Professor Gudmundsson explained: “Understanding the dynamics of the Thwaites Glacier and quantifying its future impacts on global sea levels is not only a challenging and exciting scientific problem, but also a question of great societal significance. This region of the Antarctic Ice Sheet is losing ice at an accelerating rate, and the reasons for this ice loss are not fully understood.

“The Thwaites Glacier is partly grounded on land, but with a substantial shelf of ice floating within the ocean. Ice shelves have the capability of holding ice further upstream back on the glacier. They are sometimes referred to as the ‘safety band’ of the glacier and if a shelf breaks, this safety band becomes smaller. In our project, we will be working to establish how the ice shelves on the glacier break and how this affects the flow of ice from further upstream.

“Huge progress has been made in ice-flow modelling over the last ten years and we will now be able to make much better predictions and respond to various big questions that we have not previously been able to address.”

The University will receive £106,000 for its work on the GHC project, with Professor Woodward expected to spend three months in Antarctica leading field surveys to find the best sites to drill to sample for evidence, or not, of any former collapse of the ice sheet.

He said: “We don’t know whether the glacier has retreated in the past or not. To establish whether it has, we need to drill through 200 metres of ice into the bedrock below to find out whether the bedrock has been exposed to cosmogenic rays from space in the past.

“These rays impact on the composition of the rock and how nuclei decay over time and will help us to establish whether current changes to the glacier are unique and are a rapid and catastrophic response driven by significant changes in global climate. Or, it may be ‘business as usual’ and part of a normal cycle that we’d expect to see from these Antarctic glacier systems.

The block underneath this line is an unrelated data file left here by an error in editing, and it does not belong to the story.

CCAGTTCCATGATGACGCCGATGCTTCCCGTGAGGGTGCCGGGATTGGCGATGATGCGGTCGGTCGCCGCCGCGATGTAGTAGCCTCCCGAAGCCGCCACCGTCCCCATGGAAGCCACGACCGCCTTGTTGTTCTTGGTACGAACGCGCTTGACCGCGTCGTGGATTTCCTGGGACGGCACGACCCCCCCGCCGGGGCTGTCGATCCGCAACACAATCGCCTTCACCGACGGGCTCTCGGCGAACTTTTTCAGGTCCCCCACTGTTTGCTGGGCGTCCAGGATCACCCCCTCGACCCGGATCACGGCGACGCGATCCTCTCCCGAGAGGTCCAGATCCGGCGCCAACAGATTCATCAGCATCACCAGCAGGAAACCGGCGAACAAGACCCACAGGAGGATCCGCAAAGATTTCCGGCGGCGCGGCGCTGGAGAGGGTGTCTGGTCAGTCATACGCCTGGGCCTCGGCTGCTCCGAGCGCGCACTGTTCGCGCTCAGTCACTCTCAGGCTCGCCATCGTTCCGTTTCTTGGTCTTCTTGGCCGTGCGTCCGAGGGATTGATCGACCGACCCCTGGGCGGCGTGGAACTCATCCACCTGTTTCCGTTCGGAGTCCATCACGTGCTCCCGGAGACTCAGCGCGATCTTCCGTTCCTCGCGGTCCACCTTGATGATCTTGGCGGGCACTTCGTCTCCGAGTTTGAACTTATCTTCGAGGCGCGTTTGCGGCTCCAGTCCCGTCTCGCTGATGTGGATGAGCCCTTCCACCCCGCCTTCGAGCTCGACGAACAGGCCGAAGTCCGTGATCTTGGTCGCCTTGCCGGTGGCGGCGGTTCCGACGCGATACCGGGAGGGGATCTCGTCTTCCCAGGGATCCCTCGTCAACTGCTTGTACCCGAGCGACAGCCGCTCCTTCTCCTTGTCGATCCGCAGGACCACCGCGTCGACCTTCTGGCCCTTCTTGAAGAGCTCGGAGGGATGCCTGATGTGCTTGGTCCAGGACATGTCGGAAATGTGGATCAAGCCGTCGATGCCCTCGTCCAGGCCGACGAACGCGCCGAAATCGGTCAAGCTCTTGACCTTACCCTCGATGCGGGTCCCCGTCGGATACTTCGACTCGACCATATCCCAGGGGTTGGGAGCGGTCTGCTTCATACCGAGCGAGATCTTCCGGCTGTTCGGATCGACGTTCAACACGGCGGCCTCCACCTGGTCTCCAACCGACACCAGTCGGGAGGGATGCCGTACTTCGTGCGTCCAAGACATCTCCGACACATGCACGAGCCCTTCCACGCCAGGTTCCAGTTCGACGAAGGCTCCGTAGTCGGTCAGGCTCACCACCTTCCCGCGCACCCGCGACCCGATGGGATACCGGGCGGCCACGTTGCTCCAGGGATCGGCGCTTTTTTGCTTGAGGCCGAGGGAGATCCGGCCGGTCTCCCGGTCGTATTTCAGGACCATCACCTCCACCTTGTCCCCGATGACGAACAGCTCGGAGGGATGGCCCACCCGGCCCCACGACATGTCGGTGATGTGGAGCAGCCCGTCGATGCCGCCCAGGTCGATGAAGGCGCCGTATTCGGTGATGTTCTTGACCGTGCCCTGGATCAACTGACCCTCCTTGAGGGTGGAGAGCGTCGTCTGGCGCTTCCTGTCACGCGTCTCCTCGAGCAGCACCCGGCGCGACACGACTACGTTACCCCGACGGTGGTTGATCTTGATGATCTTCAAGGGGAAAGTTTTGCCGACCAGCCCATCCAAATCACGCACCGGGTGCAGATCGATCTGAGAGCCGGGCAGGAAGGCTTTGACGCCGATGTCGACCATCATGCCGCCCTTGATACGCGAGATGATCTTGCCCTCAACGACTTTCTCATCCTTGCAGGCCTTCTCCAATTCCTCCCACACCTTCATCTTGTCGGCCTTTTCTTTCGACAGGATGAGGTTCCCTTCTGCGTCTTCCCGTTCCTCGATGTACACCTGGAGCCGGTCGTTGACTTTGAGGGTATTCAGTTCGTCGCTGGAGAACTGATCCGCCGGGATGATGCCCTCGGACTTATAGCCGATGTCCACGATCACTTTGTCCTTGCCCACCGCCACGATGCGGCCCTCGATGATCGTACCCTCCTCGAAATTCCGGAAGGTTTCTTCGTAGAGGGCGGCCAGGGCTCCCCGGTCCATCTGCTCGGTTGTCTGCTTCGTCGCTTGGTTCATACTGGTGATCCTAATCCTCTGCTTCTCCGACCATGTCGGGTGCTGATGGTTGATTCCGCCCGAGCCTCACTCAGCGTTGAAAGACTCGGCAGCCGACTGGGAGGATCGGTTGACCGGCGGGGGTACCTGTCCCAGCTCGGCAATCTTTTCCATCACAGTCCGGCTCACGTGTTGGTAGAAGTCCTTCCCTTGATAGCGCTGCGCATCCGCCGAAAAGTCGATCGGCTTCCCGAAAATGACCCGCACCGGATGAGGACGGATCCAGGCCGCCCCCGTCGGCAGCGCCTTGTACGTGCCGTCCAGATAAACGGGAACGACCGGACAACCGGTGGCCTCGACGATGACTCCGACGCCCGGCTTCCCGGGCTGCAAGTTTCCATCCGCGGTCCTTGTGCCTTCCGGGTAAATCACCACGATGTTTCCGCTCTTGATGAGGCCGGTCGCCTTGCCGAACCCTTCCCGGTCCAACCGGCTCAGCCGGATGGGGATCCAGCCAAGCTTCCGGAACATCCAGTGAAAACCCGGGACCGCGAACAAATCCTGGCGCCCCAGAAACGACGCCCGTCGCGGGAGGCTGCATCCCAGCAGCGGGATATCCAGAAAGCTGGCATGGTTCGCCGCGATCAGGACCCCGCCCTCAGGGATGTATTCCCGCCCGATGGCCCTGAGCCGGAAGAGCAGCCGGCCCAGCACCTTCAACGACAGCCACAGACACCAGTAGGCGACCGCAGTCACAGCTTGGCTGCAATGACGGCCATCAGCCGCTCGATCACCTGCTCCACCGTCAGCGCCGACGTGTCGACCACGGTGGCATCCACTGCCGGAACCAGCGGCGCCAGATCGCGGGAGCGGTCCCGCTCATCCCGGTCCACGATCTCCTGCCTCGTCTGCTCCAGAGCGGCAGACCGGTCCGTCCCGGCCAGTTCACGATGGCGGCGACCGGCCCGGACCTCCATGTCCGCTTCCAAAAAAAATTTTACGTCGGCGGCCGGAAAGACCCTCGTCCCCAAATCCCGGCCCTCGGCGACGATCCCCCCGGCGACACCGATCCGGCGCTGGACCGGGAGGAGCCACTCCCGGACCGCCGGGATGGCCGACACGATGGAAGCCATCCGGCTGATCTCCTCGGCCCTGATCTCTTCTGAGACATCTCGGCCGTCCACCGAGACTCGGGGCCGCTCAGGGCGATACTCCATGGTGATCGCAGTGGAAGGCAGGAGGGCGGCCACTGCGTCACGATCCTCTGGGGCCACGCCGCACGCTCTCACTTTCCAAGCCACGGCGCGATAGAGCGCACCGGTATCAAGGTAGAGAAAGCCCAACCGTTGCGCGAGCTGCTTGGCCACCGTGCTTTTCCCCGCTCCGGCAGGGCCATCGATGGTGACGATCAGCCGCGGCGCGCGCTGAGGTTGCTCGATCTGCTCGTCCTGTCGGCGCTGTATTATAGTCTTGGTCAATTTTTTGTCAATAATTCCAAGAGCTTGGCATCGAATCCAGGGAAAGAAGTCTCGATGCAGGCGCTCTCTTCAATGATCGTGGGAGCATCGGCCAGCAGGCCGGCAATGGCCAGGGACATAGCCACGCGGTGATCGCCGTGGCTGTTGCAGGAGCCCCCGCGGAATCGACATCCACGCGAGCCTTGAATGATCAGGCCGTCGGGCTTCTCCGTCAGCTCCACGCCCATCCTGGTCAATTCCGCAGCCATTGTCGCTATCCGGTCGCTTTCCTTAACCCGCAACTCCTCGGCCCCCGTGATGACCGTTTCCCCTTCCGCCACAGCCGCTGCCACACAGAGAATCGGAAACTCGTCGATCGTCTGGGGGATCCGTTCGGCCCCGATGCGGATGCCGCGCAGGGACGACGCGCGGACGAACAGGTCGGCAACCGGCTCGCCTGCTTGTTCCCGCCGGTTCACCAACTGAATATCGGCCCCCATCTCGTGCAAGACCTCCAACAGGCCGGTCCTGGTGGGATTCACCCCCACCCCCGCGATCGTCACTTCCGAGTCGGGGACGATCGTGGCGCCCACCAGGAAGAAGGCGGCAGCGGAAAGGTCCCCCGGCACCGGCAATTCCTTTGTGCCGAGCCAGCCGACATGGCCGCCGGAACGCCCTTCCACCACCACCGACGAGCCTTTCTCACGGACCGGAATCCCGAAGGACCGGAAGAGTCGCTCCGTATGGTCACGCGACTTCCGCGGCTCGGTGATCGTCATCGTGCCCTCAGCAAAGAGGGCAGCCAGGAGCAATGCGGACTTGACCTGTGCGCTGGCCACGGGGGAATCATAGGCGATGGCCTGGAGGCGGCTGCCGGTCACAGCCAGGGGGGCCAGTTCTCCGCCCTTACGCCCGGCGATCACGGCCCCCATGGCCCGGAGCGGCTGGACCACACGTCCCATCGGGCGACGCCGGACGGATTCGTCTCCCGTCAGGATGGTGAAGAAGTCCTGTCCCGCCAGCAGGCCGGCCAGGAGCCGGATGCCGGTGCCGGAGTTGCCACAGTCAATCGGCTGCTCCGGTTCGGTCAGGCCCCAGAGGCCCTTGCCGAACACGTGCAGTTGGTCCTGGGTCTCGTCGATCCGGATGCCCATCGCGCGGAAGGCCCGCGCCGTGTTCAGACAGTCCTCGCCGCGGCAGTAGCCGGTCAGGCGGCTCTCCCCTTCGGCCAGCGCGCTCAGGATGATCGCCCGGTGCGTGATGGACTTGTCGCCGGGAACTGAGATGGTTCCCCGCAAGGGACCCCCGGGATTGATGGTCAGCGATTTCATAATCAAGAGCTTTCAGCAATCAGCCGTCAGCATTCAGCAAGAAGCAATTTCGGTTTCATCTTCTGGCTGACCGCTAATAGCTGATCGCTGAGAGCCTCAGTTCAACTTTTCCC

“The fact that Northumbria is involved in two of the eight funded proposals reflects the world leading strength of the science in this field at Northumbria University.”

The International Thwaites Glacier Collaboration is the largest joint project undertaken by the UK and USA in Antarctica for more than 70 years.

Speaking at the launch event for the project, British Science Minister Sam Gyimah, said: “Rising sea levels are a globally important issue which cannot be tackled by one country alone. The Thwaites Glacier already contributes to rising sea levels and understanding its likely collapse in the coming century is vitally important.

“Science, research and innovation is at the heart of our Industrial Strategy and this UK-US research programme will be the biggest field campaign of its type ever mounted by these countries. I am delighted that our world-leading scientists will help leading this work.”

Northumbria University’s Cold and Palaeo-Environment research group carries our research around the globe, ranging from the tropics to the Polar regions to investigate both modern and ancient environments. The group specialises in research relating to ice, snow and permafrost and past climate and environment.